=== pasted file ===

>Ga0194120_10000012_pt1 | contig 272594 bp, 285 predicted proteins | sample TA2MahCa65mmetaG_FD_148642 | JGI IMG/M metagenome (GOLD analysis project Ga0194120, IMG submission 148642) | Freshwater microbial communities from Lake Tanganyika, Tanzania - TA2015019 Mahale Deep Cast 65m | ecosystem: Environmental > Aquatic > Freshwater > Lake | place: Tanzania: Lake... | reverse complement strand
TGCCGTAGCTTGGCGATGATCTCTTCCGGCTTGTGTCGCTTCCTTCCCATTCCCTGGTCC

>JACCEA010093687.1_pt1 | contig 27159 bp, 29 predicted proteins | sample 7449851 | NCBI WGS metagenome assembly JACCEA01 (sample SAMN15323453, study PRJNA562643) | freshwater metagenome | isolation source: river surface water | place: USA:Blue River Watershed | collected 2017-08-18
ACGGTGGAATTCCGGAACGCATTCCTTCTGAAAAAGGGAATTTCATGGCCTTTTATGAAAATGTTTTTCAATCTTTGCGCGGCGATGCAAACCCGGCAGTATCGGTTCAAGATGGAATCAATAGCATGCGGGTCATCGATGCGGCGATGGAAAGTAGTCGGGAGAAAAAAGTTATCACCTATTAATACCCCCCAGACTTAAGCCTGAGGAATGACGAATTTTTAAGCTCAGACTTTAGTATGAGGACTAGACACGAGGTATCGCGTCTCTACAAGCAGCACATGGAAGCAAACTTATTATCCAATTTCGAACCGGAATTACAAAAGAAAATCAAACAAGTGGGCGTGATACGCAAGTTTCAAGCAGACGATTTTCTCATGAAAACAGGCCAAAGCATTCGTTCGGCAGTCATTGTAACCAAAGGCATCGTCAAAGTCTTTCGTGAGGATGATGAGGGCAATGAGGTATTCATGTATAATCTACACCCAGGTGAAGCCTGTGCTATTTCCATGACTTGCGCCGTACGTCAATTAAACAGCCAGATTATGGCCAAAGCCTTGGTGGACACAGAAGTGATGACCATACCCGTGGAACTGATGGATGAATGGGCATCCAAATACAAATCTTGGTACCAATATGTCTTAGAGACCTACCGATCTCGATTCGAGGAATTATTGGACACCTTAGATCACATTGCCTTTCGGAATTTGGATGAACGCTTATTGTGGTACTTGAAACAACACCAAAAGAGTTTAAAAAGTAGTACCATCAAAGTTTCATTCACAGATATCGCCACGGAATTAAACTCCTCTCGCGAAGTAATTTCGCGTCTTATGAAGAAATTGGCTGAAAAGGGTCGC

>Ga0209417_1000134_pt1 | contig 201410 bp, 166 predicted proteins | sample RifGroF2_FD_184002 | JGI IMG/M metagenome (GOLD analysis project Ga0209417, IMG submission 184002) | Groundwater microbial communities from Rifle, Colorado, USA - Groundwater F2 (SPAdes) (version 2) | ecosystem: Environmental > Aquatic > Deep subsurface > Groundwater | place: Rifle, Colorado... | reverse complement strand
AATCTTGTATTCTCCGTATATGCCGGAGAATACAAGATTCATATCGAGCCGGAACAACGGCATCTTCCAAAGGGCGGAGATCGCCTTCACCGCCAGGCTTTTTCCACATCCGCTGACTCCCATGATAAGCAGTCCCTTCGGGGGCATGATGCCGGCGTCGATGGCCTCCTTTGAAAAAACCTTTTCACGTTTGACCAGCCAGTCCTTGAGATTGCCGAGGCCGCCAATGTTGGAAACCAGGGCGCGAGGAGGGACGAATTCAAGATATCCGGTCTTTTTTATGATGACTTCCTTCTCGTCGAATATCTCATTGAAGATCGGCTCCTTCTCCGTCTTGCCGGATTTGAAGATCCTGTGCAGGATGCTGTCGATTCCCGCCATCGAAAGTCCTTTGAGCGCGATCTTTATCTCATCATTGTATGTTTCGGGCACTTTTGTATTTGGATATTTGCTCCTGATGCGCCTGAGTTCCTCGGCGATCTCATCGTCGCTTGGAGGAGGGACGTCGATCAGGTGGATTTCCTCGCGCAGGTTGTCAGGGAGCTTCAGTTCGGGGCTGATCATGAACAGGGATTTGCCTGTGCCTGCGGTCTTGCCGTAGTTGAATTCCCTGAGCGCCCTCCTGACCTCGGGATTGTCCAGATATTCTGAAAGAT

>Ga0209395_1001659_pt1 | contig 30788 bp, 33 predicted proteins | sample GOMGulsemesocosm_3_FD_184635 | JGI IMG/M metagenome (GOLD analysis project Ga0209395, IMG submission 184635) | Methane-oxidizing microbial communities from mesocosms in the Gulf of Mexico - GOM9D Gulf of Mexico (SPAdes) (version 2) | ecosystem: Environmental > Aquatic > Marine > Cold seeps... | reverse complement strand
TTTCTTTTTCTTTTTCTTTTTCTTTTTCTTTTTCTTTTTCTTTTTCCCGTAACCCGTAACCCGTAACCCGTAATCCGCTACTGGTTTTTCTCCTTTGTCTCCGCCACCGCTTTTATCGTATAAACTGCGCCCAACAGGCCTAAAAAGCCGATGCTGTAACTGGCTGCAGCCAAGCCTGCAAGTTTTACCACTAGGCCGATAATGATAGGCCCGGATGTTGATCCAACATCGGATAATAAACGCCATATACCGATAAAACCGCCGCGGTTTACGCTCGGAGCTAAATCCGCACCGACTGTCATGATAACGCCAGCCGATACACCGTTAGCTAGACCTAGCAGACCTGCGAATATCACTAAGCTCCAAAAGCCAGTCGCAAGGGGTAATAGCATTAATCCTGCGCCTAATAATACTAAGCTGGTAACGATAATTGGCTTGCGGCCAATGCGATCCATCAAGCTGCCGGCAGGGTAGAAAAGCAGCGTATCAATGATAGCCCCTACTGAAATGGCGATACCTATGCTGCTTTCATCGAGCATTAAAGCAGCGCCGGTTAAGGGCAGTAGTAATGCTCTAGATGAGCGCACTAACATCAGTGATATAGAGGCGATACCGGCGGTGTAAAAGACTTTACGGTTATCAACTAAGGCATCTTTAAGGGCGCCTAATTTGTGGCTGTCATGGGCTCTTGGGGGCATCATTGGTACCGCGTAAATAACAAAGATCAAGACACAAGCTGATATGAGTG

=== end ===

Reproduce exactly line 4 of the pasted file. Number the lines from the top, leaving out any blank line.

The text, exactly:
ACGGTGGAATTCCGGAACGCATTCCTTCTGAAAAAGGGAATTTCATGGCCTTTTATGAAAATGTTTTTCAATCTTTGCGCGGCGATGCAAACCCGGCAGTATCGGTTCAAGATGGAATCAATAGCATGCGGGTCATCGATGCGGCGATGGAAAGTAGTCGGGAGAAAAAAGTTATCACCTATTAATACCCCCCAGACTTAAGCCTGAGGAATGACGAATTTTTAAGCTCAGACTTTAGTATGAGGACTAGACACGAGGTATCGCGTCTCTACAAGCAGCACATGGAAGCAAACTTATTATCCAATTTCGAACCGGAATTACAAAAGAAAATCAAACAAGTGGGCGTGATACGCAAGTTTCAAGCAGACGATTTTCTCATGAAAACAGGCCAAAGCATTCGTTCGGCAGTCATTGTAACCAAAGGCATCGTCAAAGTCTTTCGTGAGGATGATGAGGGCAATGAGGTATTCATGTATAATCTACACCCAGGTGAAGCCTGTGCTATTTCCATGACTTGCGCCGTACGTCAATTAAACAGCCAGATTATGGCCAAAGCCTTGGTGGACACAGAAGTGATGACCATACCCGTGGAACTGATGGATGAATGGGCATCCAAATACAAATCTTGGTACCAATATGTCTTAGAGACCTACCGATCTCGATTCGAGGAATTATTGGACACCTTAGATCACATTGCCTTTCGGAATTTGGATGAACGCTTATTGTGGTACTTGAAACAACACCAAAAGAGTTTAAAAAGTAGTACCATCAAAGTTTCATTCACAGATATCGCCACGGAATTAAACTCCTCTCGCGAAGTAATTTCGCGTCTTATGAAGAAATTGGCTGAAAAGGGTCGC